6. Toward Energy-Efficient CO2 Capture
Lead partners: University of Waterloo; University of California, Berkeley
Summary: This proposal aims to set up a joint California-Canada research centre for CO2 capture. This centre will focus on developing new strategies and materials for selective CO2 capture based on molecule-specific chemical interactions.

Nine CCSIP collaborative events:

1. A Role for a Technology Community Within a Research Field
Lead partners: University of Toronto, University of California, Berkeley
Summary: This project will establish a community for technology developers in the learning sciences, a relatively new scientific discipline that examines learning in all its forms. Research in the field addresses a wide range of questions related to pedagogical models, classroom-based and online learning environments, and the role of the teacher.

2. Digitally Merged Environments
Lead partners: McGill University; University of California, San Diego
Other participants: École de technologie supérieure de l’Université du Québec; Université de Montréal; University of Alberta; University of Manitoba; University of Victoria
Summary: This project will hold a collaborative event in next-generation digital media with the objective of forming a research and development consortium for the production of systems that create digitally merged environments, both actual and virtual.

3. The Canada-California Digital Learning Network for Dentistry
Lead partners: University of British Columbia; University of California, San Francisco
Other participants: University of Alberta, University of Saskatchewan
Summary: The proposed collaborative symposium will encourage the development of technological tools that will allow dental personnel to participate in digital study clubs while working in their private practices.

4. Canadensys-University of California, Berkeley Biodiversity Databases Collaboration
Lead partners: Université de Montréal; University of California, Berkeley
Other participants: University of Alberta, University of British Columbia, University of Toronto, University of Manitoba, University of Saskatchewan
Summary: These workshops will pool resources between Canadian and American biodiversity informatics initiatives, leading to more efficient digitization and sharing of primary biodiversity data, and training of highly qualified personnel in this rapidly developing research field.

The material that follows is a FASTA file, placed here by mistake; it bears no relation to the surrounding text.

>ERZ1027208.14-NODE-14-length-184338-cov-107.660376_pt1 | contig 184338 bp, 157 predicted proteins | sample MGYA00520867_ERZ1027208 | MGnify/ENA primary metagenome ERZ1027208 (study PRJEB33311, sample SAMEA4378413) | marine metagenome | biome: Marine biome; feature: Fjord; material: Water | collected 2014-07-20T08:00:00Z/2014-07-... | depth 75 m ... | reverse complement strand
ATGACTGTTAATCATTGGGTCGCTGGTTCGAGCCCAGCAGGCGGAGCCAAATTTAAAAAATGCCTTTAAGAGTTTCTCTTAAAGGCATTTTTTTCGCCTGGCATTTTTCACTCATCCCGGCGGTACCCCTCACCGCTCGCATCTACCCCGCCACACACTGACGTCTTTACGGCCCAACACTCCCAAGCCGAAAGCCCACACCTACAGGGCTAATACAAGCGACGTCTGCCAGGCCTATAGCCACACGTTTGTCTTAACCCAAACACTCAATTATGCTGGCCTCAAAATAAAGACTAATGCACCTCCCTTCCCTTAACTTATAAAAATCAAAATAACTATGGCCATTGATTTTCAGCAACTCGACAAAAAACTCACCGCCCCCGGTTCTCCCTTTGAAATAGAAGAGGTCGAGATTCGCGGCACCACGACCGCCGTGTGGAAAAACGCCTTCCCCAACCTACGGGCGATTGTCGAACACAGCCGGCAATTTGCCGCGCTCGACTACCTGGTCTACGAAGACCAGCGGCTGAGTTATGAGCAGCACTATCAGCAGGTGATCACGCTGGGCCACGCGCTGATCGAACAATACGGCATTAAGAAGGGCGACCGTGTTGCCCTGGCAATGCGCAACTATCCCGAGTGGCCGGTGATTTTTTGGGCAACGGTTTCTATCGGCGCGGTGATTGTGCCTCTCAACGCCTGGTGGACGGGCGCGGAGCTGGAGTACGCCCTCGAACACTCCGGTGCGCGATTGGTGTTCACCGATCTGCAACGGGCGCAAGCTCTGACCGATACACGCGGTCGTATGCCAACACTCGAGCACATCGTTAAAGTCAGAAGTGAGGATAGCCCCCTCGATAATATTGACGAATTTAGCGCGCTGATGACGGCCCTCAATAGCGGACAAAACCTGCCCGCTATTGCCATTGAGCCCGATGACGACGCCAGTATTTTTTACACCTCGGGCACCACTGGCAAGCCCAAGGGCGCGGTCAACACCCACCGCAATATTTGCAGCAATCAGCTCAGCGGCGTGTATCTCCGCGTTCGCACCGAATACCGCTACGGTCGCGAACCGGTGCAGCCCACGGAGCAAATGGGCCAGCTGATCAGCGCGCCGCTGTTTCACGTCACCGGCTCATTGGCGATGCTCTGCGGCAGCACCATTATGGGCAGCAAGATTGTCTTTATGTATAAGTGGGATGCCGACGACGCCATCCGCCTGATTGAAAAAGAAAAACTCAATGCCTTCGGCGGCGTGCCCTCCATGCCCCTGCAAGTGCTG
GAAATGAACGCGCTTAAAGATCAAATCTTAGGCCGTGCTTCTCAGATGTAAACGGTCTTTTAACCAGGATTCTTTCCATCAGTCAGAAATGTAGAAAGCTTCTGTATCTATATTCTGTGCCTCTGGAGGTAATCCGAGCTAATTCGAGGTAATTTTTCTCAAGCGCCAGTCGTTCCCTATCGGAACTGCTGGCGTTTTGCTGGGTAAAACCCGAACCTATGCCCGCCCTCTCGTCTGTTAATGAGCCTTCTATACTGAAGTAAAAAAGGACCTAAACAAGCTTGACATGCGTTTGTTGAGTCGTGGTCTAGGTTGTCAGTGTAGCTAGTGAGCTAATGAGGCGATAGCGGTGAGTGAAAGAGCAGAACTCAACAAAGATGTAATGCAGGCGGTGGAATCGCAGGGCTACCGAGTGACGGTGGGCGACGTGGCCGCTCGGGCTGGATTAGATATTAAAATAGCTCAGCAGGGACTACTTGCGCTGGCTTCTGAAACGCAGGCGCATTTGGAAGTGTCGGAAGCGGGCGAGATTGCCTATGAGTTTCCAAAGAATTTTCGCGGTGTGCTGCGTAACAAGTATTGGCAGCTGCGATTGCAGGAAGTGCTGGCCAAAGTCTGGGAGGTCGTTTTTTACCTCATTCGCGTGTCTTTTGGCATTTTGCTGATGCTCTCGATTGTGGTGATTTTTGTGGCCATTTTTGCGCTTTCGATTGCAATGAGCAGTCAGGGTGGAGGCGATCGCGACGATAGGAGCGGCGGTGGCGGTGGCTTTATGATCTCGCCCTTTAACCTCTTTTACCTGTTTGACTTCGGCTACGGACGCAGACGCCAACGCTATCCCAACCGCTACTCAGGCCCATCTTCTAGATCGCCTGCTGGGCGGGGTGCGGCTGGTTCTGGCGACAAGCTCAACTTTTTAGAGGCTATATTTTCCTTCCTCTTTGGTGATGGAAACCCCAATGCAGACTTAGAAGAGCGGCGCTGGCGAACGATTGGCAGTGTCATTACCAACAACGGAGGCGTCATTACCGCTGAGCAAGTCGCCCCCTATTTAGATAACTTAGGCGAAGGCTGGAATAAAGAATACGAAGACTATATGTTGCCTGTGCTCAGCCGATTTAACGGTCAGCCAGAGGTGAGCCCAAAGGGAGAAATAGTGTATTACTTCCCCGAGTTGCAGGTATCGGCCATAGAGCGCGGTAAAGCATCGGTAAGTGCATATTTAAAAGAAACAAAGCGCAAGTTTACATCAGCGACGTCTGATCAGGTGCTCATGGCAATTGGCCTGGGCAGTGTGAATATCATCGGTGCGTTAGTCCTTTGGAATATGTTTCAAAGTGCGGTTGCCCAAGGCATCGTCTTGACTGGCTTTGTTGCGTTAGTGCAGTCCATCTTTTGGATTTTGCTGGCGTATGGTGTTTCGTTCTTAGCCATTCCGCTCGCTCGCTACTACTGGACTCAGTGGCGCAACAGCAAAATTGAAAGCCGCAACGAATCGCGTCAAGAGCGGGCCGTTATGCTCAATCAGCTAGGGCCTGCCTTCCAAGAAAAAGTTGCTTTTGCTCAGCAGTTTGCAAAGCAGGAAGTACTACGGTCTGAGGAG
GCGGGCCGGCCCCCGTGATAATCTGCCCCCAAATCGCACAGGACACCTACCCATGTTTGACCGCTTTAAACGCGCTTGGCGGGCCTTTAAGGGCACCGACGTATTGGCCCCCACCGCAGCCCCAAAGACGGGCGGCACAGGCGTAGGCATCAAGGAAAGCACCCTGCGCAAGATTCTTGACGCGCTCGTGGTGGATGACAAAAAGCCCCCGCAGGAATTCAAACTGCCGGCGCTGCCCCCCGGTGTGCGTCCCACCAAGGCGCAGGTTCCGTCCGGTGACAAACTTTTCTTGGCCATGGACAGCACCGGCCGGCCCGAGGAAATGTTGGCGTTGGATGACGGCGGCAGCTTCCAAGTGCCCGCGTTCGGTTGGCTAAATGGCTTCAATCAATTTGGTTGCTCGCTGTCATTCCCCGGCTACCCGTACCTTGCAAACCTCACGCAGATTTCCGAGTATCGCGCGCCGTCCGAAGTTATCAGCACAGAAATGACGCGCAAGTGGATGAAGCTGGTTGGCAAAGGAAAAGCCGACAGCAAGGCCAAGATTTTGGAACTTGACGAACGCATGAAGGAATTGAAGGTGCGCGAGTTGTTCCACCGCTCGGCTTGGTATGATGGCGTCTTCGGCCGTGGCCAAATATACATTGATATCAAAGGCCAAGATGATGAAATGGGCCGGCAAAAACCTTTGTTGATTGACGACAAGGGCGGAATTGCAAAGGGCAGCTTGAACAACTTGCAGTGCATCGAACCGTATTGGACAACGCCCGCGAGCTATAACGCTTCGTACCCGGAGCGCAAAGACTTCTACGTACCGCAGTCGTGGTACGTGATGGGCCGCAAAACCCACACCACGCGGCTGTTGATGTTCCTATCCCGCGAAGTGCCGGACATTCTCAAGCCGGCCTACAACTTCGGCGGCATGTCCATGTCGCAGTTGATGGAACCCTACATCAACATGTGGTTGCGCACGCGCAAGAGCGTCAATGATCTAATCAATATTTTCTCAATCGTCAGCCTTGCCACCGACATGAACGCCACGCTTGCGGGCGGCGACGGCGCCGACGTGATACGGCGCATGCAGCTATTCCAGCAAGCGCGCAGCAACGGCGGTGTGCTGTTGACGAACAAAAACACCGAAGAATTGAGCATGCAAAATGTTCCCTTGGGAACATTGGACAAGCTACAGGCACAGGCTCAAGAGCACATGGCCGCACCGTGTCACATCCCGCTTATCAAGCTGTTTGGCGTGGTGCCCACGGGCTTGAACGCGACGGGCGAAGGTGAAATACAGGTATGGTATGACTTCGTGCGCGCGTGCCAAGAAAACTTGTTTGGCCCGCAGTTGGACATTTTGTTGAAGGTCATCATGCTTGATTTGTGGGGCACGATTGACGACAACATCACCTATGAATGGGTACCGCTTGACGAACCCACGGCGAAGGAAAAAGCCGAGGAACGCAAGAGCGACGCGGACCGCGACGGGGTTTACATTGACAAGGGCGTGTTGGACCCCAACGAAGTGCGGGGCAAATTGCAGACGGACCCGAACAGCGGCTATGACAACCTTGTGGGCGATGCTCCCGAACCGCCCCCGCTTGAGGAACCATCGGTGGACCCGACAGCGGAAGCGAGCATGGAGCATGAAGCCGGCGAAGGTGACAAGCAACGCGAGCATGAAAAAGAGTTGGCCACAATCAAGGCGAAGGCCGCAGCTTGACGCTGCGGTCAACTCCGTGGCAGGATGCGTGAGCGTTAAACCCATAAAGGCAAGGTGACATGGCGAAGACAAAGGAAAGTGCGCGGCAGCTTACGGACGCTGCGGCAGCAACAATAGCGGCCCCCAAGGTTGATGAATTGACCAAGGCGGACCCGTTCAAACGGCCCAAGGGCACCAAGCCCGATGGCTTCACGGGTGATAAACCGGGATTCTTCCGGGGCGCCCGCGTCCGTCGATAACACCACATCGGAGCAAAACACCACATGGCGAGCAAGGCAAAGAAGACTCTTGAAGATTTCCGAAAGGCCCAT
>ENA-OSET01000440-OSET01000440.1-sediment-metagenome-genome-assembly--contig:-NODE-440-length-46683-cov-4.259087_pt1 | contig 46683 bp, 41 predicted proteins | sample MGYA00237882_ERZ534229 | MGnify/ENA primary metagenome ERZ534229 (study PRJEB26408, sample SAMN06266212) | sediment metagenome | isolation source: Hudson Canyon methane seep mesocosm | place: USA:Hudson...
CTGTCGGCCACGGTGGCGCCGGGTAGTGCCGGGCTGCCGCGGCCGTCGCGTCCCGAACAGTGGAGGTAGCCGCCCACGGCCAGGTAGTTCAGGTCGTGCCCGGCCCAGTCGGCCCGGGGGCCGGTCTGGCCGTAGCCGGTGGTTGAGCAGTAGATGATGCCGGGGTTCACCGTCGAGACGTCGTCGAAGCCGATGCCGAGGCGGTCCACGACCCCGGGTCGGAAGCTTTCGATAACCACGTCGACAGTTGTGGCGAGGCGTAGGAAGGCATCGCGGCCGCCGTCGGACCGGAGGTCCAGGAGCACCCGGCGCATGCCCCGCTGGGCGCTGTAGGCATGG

5. Joint Symposium on Biophotonics in Infectious Disease
Lead partners: University of Toronto; University of California Davis
Summary: The proponents will organize bilateral workshops to investigate the best approaches for research and development of new light-based tools and techniques for the improved characterization, diagnosis and treatment of infectious diseases.

6. Marshalling Science for Global Health: A Bilateral Workshop
Lead partners: McGill University; University of California, San Francisco
Other participants: Queen’s University; Université de Sherbrooke
Summary: Marshalling experts from academia, industry and public health, the partners will identify the available technol
ogies needed to build a global health network capable of assisting in the formation of multidisciplinary teams to address global health challenges and facilitate health advances in low- and middle?income settings.

7. Connecting Vehicle Systems, Border Crossings and Users
Lead partners: Université de Sherbrooke; University of California, Berkeley
Summary: The partners will host two focused bilateral workshops, one in Canada and one in California, to address the utility and benefits of wireless connectivity at border crossings.

8. Novel Green Technologies for Producing Organic Electronics
Lead partners: University of Western Ontario; University of California, Berkeley
Summary: The goal of this proposal is to build an enterprise of green manufacturing of solution-based organic electronics. Combining their strengths, Canada and California could be the most powerful global players in the rapidly expanding market of organic electronics, which is expected to reach $300 billion per year by 2025.

9. Strategic Partnership in Core Sunlighting Solutions
Lead partners: University of British Columbia; University of California Davis
Summary: The specific objectives of this partnership include assembling innovative teams to develop new core sunlighting systems, identifying strategic industrial partnerships to quickly implement demonstration systems, and establishing a framework for a long-term commercialization strategy.